Classic Avoir Expressions
Let’s get things started with the classics. If you’ve already been learning French for a while, these are probably the avoir expressions that introduced you to the idea in the first place. They’re a great way to get to understanding the expressions and how they work.
Let’s start with one of the most common, avoir faim. Literally translated, it means “to have hunger,” but in French it’s used as an equivalent of “to be hungry.”
The same is true for a few other basic expressions. Here they are with their literal translations followed by their true translations:
Avoir faim — to have hunger (to be hungry)
Avoir soif — to have thirst (to be thirsty)
Avoir sommeil — to have sleepiness (to be sleepy)
Avoir de la chance — to have luck (to be lucky)
Avoir chaud — to have heat (to be hot)
Avoir froid — to have cold (to be cold)
Avoir mal — to have pain (to be in pain)
Avoir tort — to have wrong (to be wrong)
Avoir raison — to have right (to be right)
Avoir du retard — to have lateness (to be late)
Avoir Expressions with Feelings
Avoir expressions are very often used to express different feelings. Again, instead of using “to be scared” or “to be ashamed,” in French, you’ll be using avoir.
Avoir peur de — to have fear of (to be scared of)
Avoir confiance en — to have trust or faith in (to believe in)
Avoir honte — to have shame (to be ashamed)
Avoir horreur de — to have horror of (to hate)
Some of these expressions are fairly easy to calque onto your English, for example, avoir peur de. But the three others are used far more commonly in French than as their English equivalents. J’ai confiance en toi, for example, is a common way of building up your friends, kind of the way we say, “I know you can do it!”
J’ai honte, meanwhile, is commonly used where in English we’d say, “I’m so embarrassed!”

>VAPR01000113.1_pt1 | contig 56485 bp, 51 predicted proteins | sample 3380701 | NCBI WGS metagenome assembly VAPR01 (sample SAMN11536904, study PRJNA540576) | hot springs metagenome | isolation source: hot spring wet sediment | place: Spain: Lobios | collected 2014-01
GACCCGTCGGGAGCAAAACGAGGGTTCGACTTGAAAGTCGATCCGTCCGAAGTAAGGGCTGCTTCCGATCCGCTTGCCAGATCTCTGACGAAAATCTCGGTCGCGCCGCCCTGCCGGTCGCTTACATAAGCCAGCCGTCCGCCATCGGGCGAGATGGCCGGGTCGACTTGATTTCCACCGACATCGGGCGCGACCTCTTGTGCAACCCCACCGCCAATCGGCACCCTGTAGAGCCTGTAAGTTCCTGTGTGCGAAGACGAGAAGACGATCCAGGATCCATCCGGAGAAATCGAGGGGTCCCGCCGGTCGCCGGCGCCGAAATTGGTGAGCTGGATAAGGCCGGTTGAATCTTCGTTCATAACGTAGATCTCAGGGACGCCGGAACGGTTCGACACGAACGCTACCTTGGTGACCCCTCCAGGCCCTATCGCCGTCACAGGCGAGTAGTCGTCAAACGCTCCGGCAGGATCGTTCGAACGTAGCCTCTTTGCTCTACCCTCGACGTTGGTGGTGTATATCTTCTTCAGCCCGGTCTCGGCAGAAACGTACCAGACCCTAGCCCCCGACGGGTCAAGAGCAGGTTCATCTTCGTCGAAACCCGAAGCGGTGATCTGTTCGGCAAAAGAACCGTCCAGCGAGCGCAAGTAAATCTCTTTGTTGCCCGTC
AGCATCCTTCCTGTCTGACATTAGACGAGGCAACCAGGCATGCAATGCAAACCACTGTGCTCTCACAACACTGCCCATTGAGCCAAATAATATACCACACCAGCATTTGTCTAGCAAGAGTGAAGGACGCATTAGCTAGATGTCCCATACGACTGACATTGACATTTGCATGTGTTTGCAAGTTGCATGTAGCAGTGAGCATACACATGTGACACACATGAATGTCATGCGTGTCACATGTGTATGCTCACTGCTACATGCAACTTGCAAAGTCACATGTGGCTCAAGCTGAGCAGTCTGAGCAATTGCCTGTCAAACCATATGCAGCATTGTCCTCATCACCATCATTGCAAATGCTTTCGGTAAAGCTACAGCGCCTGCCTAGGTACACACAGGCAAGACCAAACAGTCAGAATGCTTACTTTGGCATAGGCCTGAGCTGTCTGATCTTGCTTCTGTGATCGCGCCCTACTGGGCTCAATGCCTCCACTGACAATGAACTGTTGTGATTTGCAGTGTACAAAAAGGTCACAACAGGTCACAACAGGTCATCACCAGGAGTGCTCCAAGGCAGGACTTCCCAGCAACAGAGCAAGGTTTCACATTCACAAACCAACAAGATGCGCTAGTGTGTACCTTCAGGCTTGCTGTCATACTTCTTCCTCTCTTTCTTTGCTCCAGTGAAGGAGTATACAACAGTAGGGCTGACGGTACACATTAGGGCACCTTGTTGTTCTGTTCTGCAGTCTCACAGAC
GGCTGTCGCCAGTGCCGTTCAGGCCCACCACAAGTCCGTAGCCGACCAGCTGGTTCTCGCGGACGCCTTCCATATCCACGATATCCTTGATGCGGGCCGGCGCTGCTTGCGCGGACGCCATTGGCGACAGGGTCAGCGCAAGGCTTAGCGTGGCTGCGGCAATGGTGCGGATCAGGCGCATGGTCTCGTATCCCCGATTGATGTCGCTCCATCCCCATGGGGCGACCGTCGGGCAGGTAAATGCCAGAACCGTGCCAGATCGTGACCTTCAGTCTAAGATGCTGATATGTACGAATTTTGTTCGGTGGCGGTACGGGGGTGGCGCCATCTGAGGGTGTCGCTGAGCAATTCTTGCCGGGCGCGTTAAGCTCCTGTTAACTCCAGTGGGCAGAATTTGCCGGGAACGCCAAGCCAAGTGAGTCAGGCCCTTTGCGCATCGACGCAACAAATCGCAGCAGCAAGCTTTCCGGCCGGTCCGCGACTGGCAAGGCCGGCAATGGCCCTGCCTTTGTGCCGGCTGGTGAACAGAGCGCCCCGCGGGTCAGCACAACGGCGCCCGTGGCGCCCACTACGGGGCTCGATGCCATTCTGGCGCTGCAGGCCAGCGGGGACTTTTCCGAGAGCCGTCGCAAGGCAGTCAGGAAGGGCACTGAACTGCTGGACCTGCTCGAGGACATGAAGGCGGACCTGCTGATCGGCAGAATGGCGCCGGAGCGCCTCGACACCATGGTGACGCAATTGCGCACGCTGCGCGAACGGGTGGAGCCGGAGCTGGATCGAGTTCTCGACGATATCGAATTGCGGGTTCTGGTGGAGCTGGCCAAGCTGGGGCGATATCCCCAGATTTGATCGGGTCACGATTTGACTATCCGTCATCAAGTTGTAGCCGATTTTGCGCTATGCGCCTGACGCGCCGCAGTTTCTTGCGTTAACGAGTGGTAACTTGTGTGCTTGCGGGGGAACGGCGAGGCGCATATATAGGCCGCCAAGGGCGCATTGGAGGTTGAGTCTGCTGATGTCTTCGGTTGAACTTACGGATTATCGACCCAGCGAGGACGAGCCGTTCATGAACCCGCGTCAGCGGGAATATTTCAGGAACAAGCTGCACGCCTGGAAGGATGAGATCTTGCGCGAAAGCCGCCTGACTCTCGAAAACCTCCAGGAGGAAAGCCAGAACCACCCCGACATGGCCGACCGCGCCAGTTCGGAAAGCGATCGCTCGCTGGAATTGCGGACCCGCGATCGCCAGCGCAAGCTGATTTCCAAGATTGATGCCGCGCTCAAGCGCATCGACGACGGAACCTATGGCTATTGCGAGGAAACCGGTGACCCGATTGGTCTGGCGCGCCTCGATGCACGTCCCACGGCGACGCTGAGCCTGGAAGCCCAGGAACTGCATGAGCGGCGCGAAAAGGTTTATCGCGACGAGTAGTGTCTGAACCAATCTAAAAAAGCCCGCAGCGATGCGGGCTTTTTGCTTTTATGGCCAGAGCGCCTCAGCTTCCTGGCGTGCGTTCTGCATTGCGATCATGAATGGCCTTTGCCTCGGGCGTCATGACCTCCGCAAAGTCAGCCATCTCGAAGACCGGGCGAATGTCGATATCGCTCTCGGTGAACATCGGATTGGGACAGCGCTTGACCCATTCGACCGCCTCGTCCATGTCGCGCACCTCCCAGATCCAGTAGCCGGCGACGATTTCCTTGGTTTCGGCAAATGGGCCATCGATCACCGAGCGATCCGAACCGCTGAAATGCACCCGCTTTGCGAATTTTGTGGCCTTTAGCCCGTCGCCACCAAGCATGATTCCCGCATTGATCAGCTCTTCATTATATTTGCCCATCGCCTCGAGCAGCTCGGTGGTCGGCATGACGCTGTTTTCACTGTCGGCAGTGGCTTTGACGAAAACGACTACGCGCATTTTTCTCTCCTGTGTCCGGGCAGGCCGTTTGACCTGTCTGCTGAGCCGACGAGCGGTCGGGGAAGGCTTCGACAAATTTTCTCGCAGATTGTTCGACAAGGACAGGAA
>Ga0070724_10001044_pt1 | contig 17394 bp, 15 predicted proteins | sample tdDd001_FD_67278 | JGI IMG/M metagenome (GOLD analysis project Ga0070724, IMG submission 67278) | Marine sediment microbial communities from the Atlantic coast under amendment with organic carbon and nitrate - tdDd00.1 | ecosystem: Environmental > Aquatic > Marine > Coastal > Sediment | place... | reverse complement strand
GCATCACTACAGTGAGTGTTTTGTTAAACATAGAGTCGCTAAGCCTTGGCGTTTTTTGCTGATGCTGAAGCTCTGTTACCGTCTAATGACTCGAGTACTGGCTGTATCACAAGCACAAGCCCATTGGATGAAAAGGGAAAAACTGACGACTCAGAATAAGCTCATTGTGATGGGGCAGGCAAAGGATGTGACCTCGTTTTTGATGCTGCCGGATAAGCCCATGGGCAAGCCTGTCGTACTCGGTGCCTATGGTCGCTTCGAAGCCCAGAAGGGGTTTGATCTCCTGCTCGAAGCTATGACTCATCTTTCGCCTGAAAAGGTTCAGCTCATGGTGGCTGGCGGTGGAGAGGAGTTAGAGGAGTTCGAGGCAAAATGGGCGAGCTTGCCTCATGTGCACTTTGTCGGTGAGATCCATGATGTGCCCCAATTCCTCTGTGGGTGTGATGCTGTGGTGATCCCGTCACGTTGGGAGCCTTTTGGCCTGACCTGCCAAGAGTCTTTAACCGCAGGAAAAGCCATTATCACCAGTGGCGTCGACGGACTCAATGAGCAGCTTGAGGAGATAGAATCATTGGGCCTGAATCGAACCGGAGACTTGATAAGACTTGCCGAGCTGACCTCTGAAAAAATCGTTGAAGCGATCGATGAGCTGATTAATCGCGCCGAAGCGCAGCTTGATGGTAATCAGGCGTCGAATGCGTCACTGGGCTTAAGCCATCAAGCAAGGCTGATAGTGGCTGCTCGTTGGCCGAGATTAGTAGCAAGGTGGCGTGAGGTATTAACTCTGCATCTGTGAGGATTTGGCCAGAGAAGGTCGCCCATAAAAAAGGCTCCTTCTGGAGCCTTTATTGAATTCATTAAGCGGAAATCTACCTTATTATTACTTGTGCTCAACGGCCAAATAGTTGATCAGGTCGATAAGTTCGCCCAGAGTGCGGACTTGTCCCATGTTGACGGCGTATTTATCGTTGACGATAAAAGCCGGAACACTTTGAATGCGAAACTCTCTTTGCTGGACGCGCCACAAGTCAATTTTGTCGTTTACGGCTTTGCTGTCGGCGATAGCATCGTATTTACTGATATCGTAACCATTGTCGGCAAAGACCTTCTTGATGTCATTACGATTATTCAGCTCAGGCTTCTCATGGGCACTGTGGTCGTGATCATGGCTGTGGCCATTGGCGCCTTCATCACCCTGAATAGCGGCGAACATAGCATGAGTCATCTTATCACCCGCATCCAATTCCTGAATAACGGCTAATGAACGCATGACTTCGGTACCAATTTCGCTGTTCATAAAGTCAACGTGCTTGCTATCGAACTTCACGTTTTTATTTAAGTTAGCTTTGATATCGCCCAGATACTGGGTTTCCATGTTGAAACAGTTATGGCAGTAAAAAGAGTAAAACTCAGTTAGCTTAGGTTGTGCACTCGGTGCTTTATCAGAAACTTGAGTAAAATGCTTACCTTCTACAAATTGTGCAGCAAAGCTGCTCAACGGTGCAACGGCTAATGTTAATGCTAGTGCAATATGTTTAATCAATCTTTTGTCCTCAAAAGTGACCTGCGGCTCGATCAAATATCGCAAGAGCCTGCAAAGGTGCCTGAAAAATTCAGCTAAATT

Avoir Expressions That’ll Make Your French Flow Better
Once you’ve mastered the first two groups of avoir expressions, you might be on the lookout for some other ones to add. These expressions are sure to help your French flow even better and will make you sound even more fluent.
Avoir envie (de) — to have want of (to want)
Avoir besoin (de) — to have need of (to need)
Avoir xx ans — to have xx years (to be xx years old)
Avoir à xx — to have to xx
Avoir l’air de — to have the air of (to seem)
Avoir l’intention de — to have the intention to
Avoir l’habitude de — to have the habit of
Most of these expressions calque very easily onto your regular use of English, so they won’t be too hard to add to your vocabulary. The trick here is getting into the habit of using them instead of using direct English translations for the concepts you’re trying to express. For example, saying J’ai envie d’un café (I want a coffee) is more common than saying Je veux un café, and saying Tu sembles être is a bit clunkier than saying T’as l’air de (You seem).
Slang Avoir Expressions
Why is it that, no matter how much we learn in a foreign language, one of the things we always want to learn are slang expressions? Probably because they’re so fun to say and use! These expressions in particular don’t always mean what you think they will when you translate them directly—some of them are a little bit odd!
Here are some great slang expressions to get you using avoir expressions even more often in your daily French conversation.
Avoir la flemme — to have the phlegm (to be lazy)
Avoir la pêche — to have the peach (to feel great or in top form)
Avoir la trouille — to have the privet (to be scared)
Avoir du chien — to have dog (to be charming) (for a woman)
Avoir du pot — to have pot (to be lucky)
Avoir le cafard — to have the cockroach (to be depressed or out of sorts)
These expressions aren’t necessarily vulgar, but they’re definitely slang. You’ll want to be careful not to use them in situations like work or with people you don’t know very well, but definitely try using them out on your French friends and witness how surprised they are by your linguistic prowess.